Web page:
John and Kathy Todd have over thirty years of distribution, transportation, and logistics experience. They also provide consulting services in the areas of third-party freight and logistics contract negotiations, and packaging consulting.

For more information on Southern Courier and Consulting, L.L.C. call 662-560-7169.

     
Pope Resident Wants
     Red Bud Street Paved
Charles Darby stands on the road he has lived on since 1979. It looks more like a gravel driveway than a public road.
By Fredrick Cosby
Contributing Writer

POPE – In times of crisis or illness a person needs to know that friends, family, and neighbors will lend their support in the time of need.

Charles and Connie Darby have lived at the same residence on Red Bud Street since 1979.

Charles and his son, Wayne, opened an auto repair shop in 1981. They made a pretty good living at it until Charles was hit with the tragic bad luck of a heart attack, which led him to have a brain stem stroke in 1989.

Since then the business has gone down, partially due to Darby’s health, but also due to the fact that their street isn’t as accessible as it should be.

"I’ve been trying to get my road paved for over a decade now. It seems we can’t get anywhere talking to the officials in the city or the county," Darby said.

"When it rains the water washes the street out in various places and this also makes the water run down to our home. I’ve talked to the mayor and he says it’s the county’s responsibility and I’ve talked to Mack Benson, Supervisor, and he says it’s the city’s responsibility.

"It seems like they are just passing the buck to keep from paving my street," Darby continued. "For as long as I’ve lived here and ran my shop I’ve been an upstanding citizen and have paid my taxes like a religion. I should be able to get my road paved with no problem."

Darby’s situation is not just a situation of someone complaining for the sake of complaining. Since his stroke, he has been sent out to the University of Stanford’s Medical Center on two separate occasions for brain surgery and medical observation. The operations left him with two different tubes attached to his brain.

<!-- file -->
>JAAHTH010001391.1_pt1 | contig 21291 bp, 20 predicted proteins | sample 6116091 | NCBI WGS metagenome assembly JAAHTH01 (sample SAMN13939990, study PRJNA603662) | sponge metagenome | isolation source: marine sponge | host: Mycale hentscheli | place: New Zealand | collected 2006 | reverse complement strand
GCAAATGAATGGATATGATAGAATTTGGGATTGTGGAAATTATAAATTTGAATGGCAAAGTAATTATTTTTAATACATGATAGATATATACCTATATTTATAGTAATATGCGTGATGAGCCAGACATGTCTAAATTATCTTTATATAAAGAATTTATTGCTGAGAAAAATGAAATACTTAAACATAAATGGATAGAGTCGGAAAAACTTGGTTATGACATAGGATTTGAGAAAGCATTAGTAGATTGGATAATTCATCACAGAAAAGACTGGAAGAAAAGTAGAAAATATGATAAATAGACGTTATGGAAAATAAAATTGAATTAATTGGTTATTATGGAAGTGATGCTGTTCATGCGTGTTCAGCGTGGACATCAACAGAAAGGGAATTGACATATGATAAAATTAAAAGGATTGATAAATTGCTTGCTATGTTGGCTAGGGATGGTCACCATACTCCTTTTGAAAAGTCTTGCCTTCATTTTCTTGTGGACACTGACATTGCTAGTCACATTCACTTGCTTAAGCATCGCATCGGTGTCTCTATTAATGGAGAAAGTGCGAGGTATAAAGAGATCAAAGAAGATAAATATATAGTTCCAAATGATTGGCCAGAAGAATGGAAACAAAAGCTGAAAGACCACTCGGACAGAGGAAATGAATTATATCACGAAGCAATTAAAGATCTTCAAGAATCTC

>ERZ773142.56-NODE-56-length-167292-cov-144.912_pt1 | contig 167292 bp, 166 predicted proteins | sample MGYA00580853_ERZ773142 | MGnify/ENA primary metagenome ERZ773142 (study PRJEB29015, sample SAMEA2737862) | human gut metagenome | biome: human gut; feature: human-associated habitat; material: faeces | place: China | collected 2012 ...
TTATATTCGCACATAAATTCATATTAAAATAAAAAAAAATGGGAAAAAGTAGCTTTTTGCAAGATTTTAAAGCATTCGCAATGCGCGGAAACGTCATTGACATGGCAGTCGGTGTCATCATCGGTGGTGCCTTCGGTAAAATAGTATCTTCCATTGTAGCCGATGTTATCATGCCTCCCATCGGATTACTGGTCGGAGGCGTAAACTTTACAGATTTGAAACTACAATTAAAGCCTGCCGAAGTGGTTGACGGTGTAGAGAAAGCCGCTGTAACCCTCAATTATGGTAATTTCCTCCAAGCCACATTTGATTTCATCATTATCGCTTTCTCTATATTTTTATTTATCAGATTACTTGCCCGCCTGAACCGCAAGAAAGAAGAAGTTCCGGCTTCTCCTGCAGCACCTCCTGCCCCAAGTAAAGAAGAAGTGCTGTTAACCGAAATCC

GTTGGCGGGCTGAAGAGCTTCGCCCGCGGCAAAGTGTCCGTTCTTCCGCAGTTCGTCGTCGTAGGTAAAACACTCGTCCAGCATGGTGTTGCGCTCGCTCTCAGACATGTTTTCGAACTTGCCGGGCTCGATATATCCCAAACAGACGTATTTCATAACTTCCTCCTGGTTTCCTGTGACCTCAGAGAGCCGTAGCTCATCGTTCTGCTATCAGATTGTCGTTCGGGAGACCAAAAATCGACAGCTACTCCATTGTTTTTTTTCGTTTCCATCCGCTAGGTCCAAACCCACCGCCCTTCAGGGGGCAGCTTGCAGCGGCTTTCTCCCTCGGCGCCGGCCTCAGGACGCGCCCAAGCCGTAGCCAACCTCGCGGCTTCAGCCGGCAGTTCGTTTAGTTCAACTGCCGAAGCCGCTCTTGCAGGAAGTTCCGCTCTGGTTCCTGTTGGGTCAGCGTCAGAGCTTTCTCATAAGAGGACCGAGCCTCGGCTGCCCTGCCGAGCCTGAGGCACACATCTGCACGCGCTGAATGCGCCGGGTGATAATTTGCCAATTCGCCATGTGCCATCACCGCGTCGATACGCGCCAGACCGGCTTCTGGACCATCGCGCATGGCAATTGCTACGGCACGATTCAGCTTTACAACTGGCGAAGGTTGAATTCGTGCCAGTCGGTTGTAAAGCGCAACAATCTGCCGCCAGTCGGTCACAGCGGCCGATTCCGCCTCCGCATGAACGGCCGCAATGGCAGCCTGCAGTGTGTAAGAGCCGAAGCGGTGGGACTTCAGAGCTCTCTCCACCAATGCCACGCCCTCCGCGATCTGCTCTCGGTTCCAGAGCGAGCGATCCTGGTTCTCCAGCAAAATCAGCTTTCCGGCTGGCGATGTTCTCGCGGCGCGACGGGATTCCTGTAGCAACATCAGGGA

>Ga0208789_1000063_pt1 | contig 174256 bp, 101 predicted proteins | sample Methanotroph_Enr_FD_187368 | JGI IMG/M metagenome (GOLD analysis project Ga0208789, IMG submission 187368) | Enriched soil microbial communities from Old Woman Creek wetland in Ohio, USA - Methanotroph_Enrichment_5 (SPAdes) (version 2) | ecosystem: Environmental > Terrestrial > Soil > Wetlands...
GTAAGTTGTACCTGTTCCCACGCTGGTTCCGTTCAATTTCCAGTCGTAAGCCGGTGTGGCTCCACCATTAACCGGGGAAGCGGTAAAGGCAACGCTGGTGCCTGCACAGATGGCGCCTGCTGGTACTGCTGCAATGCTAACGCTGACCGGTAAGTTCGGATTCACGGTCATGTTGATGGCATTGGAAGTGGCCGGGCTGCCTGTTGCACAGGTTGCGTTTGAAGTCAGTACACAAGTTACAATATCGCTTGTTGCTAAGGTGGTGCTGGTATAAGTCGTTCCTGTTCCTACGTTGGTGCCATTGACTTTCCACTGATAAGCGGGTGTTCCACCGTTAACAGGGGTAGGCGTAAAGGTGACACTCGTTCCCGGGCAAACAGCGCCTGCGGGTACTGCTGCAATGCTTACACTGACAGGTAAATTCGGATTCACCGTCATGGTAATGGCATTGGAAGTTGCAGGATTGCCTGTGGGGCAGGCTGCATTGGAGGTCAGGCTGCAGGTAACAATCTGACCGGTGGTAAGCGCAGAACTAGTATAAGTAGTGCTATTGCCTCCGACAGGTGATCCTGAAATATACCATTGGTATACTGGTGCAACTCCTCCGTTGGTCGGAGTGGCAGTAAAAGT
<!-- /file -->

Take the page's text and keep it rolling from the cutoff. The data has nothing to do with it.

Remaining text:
He now sits at home and has to take over ten different medications.

"God forbid if it rains real bad and I get sick. The emergency vehicles won’t be able to get in here to get me to the hospital," added Darby.

"They’ve even tried to tell me that my street isn’t a street but I’ve found an old concrete sign at the end of my street that had been covered with brush and weeds. I bet you that street sign has been there since the early sixties. Also, if they say my street isn’t a street and it can’t be paved, why did they pave Sycamore street down by the post office. That street is shorter than mine and it only has one house on it," said Darby.

"I’m hurt and disgusted about this situation," said Alderman Pratt of Pope.

"You would think that it shouldn’t matter who’s responsibility it was. They (city) and the county should have gotten together by now to come up with a plan to help Mr. Darby. I’ve made the motion to get his road paved but the city is saying there is certain stipulations holding back the progress of paving the street," added Pratt.

"I just need the city to send me a letter of authorization and the road will be paved. I really don’t see what the problem is, but without the letter I can’t do anything," stated Lygunnah Bean, County Road Manager.

Darby and Pratt both stated that he has even tried to use his lawn mower to attempt to grade his street. This incident landed him in the hospital.

"A man of his age and health doesn’t need to be out there doing things like that," added Pratt.
"I’ve even went to board meetings and have met with the mayor and all I’ve got was the same answer.

"All they say is they will get back to us," stated Connie Darby.

"I’m tired of getting blown off. This has been going on for the last thirteen years," she added.

"Elections are coming up soon and I tell you what, if they can’t help us then we shouldn’t vote for them. I’m tired of false promises," said Darby.

Mack Benson and Mayor Pitcock were not available for comment.
    

Annie Jr.
Taking the stage opening night Thursday for this weekend’s production of Annie Jr. at the Panola Playhouse include (l to r) Katherine Dixon as Annie; Harper McDowell as Sandy the dog; Benjamin Lambert as billionaire Oliver Warbucks and Kelsey Bell as Grace, Warbucks’ personal assistant.

The play continues through this weekend. See page 7A for more.